Tony's Tax Tips

Filing Your Taxes

This article originally appeared in the Pasadena Star News on March 11, 2006.
Everyone's goal should be to earn as much income as they possibly can but pay the least amount of tax allowed by law. The maximum Federal individual income tax rate is 35% of your taxable income. The maximum California individual income tax rate is 9.3% (let's call it 10%). The combined Federal and State individual income tax rate is approximately 45%.
C. Anthony Phillips, CPA

If you have $1,000,000 in ordinary income, the maximum individual income tax you will pay is approximately $450,000. You get to keep the other $550,000. Therefore, it makes sense to earn as much income as you possible can.

PAYING THE LEAST AMOUNT OF TAX - The difficult part is legally paying the least amount of tax on all the income you earn.  Paying the least amount of tax generally can not be accomplished with one large rapid adjustment made by the taxpayer.  It is usually takes a series of small adjustments made over a number of years. 

TAX PLANNING STRATEGIES - The best tax planning may not necessarily be the maximization of your itemized deductions such as medical expenses, state income or county property taxes, interest, charitable contributions or miscellaneous itemized deductions.  Take for instance, the mortgage interest deduction.   It makes sense from an investment return viewpoint to have a mortgage on your principal residence to increase your financial leverage, but it does not make sense from a tax viewpoint.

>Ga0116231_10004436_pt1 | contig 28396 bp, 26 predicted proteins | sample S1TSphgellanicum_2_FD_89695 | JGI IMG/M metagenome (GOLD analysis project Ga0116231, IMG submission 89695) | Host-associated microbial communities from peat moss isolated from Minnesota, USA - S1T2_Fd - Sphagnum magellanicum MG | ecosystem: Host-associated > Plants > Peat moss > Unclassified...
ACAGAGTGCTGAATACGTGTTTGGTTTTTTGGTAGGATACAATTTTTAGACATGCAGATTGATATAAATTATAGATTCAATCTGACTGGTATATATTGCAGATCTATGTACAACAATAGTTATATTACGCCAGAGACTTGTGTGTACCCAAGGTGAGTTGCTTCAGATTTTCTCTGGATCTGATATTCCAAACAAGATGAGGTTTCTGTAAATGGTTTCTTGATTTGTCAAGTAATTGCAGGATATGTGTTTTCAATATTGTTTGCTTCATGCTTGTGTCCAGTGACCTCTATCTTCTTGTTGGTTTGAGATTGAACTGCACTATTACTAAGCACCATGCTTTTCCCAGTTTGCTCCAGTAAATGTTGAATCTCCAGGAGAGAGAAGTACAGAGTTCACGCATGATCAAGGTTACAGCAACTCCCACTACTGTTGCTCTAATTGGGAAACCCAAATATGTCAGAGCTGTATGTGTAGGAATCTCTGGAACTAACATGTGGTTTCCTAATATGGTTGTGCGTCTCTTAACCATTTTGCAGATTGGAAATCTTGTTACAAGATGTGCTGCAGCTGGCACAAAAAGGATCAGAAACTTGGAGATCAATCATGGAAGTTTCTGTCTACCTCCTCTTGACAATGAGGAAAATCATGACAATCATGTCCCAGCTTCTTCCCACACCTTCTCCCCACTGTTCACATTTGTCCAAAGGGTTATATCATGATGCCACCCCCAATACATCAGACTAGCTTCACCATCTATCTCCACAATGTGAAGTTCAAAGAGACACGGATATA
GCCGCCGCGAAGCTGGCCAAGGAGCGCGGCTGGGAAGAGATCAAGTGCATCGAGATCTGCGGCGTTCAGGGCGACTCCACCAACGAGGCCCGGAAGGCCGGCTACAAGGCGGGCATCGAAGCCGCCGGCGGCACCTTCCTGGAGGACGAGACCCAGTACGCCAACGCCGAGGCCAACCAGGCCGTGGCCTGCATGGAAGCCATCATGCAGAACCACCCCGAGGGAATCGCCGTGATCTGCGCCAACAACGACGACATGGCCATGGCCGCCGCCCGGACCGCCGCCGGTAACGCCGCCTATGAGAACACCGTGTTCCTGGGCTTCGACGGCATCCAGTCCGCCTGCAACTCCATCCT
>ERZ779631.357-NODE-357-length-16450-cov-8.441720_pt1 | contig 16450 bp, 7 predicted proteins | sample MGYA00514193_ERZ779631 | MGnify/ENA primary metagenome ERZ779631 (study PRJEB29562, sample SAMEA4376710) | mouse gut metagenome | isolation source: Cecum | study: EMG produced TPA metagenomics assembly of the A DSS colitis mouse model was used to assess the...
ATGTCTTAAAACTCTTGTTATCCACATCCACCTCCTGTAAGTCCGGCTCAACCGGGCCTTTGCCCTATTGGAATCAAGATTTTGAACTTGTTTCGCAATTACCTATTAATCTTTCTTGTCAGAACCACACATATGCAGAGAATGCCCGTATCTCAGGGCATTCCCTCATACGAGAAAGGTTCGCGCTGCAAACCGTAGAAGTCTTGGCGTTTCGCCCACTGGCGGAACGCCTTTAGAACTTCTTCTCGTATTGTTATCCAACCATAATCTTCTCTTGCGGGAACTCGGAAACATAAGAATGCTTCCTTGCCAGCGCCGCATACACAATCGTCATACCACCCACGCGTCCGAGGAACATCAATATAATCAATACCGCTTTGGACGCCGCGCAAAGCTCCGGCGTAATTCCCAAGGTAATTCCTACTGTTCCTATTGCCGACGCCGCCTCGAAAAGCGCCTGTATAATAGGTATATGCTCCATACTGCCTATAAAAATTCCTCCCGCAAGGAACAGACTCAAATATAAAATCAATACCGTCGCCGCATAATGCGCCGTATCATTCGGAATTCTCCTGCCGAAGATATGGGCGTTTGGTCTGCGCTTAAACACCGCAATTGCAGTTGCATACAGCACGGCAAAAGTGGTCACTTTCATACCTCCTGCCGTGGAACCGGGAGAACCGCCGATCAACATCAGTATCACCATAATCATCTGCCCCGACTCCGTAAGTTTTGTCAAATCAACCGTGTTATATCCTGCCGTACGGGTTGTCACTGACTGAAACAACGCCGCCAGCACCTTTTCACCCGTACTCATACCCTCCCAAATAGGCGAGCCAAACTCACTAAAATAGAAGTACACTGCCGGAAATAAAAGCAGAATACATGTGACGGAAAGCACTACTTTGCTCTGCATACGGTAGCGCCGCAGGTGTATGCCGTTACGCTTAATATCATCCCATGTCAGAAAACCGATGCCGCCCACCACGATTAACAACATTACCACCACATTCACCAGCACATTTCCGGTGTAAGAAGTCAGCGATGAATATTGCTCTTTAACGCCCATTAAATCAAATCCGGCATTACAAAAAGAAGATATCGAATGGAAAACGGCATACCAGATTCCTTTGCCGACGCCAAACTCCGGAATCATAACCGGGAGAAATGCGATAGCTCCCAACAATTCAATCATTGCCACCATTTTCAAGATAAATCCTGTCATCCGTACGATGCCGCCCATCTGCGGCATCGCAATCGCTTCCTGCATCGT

Let us assume you are in the maximum combined Federal and State individual income tax rate of 45%.  Let's also assume you pay the holder of your mortgage $1,000 of interest.  Subject to a couple of limitations on mortgage interest, you may be able to deduct $1,000 from your taxable income and save $450 in tax ($1,000 interest multiplied by the 45% tax rate).  In order to receive this deduction, you had to give the holder of your mortgage $1,000 in interest.  This means that your net cash outflow is $550 ($1,000 interest less the tax savings of $450).  It would be better to not have a mortgage payment deduction and pay the tax on $1,000 of income at the 45% tax rate and have a cash outflow of only $450.  You would achieve a cash savings of $100 ($550 less $450). 

Tony Phillips, CPA has a certified public accounting firm, Phillips & Company in Pasadena.  He is also President of Downstream Exchange Company an accommodator in 1031 exchanges which helps investors save taxes when they sell their investment property.  

The above is not intended to be used by any taxpayer for the purpose of avoiding penalties that may be imposed on the taxpayer.